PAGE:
At AAIC in 2018, co-author Jenalle Baker had presented preliminary findings of this test from a cohort of 50 cognitively normal participants, including 20 whose amyloid-PET scans were positive, and 30 whose scans were negative. She reported that while both groups learned to associate characters with spoken words to some extent, the amyloid-positive volunteers made more mistakes already by the second session and the gap widened over the six-day period (Aug 2018 conference news).
The new study tested 80 cognitively normal participants—42 amyloid-negative, 38 -positive—and included other cognitive and neuroimaging measures. As had been seen in the previous cohort, amyloid-negative participants learned the meaning of Chinese characters faster, with accuracy differences between the groups emerging on day one and growing in each session. The two groups’ average rate of learning over the entire six days differed by more than two standard deviations; as gauged by a Cohen’s d value, this came to an effect size of 2.2.
In contrast, the groups barely differed on their most recent scores on any test of episodic memory, as measured using single and composite scores from the California Verbal Learning Test, Second Edition (CVLT-II), and the Logical Memory (LM) subtest of the Wechsler Memory Scale–Revised (WMS-R). Even though memory scores in the amyloid-positive group declined more than in the amyloid-negative over the previous six years, the Cohen’s d effect size of 0.52 was four times smaller than that of the six-day learning deficit.
Among Aβ-positive participants only, those who learned the Chinese characters more slowly had smaller hippocampi and larger brain ventricles, suggesting less gray-matter volume.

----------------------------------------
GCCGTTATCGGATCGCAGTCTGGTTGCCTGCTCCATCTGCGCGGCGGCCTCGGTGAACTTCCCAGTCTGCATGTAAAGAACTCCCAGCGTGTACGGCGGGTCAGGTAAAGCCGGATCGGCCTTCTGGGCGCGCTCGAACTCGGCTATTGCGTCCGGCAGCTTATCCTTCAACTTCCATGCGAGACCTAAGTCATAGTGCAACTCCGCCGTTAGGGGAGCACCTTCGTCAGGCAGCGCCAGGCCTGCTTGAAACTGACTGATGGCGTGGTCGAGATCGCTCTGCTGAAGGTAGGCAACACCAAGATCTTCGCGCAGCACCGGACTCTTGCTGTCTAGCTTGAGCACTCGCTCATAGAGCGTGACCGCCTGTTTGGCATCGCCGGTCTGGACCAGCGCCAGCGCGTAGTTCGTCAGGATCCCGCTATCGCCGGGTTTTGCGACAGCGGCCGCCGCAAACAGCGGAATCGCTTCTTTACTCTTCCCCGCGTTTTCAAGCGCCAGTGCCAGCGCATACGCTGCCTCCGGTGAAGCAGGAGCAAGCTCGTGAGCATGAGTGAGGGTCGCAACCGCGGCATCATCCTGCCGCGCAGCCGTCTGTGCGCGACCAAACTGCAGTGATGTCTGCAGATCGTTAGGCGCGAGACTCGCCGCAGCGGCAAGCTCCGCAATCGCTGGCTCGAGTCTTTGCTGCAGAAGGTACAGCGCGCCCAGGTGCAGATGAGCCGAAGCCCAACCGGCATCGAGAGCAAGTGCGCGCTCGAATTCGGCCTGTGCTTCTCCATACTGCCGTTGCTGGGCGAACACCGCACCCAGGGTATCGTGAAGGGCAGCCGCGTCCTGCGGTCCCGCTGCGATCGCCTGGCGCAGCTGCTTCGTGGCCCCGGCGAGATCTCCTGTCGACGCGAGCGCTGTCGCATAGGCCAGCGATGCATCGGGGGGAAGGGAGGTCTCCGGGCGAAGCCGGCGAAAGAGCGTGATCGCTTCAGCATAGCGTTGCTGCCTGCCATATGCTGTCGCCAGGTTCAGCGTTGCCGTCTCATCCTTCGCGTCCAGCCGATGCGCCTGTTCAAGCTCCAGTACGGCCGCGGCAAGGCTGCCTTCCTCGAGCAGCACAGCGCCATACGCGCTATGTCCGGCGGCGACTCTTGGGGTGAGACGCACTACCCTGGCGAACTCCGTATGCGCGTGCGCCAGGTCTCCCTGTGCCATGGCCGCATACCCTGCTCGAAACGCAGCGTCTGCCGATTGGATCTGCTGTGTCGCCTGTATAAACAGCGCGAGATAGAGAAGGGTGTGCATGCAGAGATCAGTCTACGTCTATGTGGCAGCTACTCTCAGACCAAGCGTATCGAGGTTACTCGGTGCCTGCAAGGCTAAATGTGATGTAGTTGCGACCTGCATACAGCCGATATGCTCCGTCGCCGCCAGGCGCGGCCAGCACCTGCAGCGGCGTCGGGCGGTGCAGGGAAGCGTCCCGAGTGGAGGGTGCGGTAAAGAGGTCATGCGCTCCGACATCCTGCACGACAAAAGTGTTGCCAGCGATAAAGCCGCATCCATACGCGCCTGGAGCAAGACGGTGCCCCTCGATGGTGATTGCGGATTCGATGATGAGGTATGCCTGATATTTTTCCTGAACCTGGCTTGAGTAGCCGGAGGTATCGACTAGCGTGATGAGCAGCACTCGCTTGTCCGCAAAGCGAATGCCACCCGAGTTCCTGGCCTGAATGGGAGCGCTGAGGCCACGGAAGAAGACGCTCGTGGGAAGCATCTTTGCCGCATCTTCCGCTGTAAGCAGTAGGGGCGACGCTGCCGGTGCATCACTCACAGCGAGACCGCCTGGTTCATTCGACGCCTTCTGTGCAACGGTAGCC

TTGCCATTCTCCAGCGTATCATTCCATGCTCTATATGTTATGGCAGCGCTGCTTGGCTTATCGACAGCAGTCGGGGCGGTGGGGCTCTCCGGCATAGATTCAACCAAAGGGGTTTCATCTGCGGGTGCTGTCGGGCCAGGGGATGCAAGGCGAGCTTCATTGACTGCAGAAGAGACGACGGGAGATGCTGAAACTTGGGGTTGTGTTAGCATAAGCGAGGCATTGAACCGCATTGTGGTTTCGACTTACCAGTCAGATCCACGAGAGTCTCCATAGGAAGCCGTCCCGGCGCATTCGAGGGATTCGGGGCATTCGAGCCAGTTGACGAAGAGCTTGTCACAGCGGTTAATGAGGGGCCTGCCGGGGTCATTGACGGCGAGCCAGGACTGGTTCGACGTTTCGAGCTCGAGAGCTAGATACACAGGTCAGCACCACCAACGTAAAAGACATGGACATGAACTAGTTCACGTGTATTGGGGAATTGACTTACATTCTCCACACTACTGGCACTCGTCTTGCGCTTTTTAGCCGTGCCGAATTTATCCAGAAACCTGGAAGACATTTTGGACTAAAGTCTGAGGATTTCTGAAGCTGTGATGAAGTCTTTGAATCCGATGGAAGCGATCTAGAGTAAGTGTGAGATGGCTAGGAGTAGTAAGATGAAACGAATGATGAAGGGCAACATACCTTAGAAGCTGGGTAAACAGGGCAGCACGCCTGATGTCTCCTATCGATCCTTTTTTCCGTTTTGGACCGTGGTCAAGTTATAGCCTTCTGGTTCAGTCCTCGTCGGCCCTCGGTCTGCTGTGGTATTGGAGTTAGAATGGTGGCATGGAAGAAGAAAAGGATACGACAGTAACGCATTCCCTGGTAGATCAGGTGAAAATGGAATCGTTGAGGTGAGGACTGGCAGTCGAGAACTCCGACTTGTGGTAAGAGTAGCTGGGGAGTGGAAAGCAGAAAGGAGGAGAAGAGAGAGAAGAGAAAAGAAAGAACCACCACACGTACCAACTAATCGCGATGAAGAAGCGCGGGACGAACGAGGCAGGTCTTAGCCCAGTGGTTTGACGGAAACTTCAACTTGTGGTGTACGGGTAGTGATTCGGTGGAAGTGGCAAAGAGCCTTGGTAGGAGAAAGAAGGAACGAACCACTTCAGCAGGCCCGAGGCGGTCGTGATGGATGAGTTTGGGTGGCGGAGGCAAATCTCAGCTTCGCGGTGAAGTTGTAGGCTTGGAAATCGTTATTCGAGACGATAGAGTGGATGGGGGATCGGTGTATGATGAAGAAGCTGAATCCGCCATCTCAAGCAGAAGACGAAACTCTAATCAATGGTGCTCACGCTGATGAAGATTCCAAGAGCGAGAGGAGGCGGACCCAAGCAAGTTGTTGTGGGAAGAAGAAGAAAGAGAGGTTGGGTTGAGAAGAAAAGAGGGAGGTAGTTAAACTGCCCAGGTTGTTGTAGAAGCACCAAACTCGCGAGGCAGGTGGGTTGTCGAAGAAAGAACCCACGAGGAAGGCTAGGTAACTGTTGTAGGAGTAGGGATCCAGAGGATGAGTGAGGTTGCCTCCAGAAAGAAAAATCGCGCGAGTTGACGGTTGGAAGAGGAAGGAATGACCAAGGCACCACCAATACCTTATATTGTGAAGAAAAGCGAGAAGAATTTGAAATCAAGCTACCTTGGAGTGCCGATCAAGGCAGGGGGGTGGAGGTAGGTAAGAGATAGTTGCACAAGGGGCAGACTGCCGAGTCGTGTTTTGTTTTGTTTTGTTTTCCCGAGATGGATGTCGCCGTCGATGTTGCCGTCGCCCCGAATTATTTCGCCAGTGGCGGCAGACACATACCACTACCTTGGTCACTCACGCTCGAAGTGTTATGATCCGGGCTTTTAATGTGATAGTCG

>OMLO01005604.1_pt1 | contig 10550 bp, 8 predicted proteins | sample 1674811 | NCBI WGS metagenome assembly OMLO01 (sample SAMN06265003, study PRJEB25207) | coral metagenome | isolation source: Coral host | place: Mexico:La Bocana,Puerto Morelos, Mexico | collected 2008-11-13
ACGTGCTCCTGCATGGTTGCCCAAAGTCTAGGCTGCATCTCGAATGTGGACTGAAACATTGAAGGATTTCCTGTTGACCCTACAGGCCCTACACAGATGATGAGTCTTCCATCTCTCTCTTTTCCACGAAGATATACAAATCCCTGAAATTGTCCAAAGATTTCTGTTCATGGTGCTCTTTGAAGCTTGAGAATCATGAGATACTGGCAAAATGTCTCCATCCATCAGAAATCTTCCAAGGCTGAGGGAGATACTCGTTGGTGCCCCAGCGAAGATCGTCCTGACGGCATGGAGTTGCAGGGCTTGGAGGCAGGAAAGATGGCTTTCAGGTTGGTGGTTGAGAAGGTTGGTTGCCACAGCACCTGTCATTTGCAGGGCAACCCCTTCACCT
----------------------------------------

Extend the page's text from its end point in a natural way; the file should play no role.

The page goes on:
Michael Weiner of the University of California, San Francisco, called the study highly innovative. He called the effect size of the learning deficit substantial. “It will be very interesting to determine the ability of such tests to detect longitudinal cognitive decline,” he wrote, noting that the results need to be replicated.
Nikki Stricker of the Mayo Clinic in Rochester, Minnesota, believes the study highlights the importance of learning deficits in preclinical Alzheimer’s disease and their potential in clinical testing. “The large effect size elicited over a short period of time … illustrates that a well-designed learning paradigm can outperform traditional measures of delayed recall, and brings to light the important role that sensitive cognitive measures play in the early detection of Alzheimer’s disease,” Stricker noted.
The findings mesh with studies led by Kevin Duff at the University of Utah in Salt Lake City, which found that weaker practice effects on memory tests taken over one week correlated with amyloid burden (Duff et al., 2014; Duff et al., 2017). “Taken together, these two sets of results indicate that more amyloid in the brain leads to a failure to benefit from experience with novel stimuli, even over days to weeks,” commented Duff. “Ultimately, deficits in learning, especially repeated exposure to novel information, may be one of the earliest harbingers of eventual Alzheimer’s disease.”
Ironically, scientists view practice effects as a fly in the ointment in clinical studies that track cognition. They have gone to great lengths to minimize them by changing the material between tests. Unexpected practice effects have shown up in the DIAN trial of solanezumab and gantenerumab and the Banner/Novartis trial of umibecestat (Apr 2020 conference news; Aug 2020 conference news). “The findings from Lim et al. suggest that learning rates could instead be considered to screen for early cognitive impairment or even future cognitive decline,” wrote Oskar Hansson and David Berron of Lund University, Sweden.
Maruff told Alzforum that the diminished ability to acquire new information on the basis of experience echoes complaints from patients. “They notice something is wrong when they try to learn something new, yet score normally on memory tests,” Maruff said. While ORCA has a memory dimension, the researchers skewed it toward acquisition of new information by including large amounts of it—too much to learn in a single sitting.